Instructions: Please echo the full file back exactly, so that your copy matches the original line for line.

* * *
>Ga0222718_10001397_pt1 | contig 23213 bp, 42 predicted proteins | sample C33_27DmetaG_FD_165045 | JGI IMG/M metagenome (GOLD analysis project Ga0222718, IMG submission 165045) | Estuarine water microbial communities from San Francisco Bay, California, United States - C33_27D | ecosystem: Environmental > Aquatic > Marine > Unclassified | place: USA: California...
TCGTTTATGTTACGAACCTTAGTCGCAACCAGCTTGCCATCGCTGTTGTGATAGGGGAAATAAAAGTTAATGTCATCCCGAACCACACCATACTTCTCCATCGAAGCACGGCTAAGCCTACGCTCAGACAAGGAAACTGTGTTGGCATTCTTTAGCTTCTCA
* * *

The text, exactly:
>Ga0222718_10001397_pt1 | contig 23213 bp, 42 predicted proteins | sample C33_27DmetaG_FD_165045 | JGI IMG/M metagenome (GOLD analysis project Ga0222718, IMG submission 165045) | Estuarine water microbial communities from San Francisco Bay, California, United States - C33_27D | ecosystem: Environmental > Aquatic > Marine > Unclassified | place: USA: California...
TCGTTTATGTTACGAACCTTAGTCGCAACCAGCTTGCCATCGCTGTTGTGATAGGGGAAATAAAAGTTAATGTCATCCCGAACCACACCATACTTCTCCATCGAAGCACGGCTAAGCCTACGCTCAGACAAGGAAACTGTGTTGGCATTCTTTAGCTTCTCA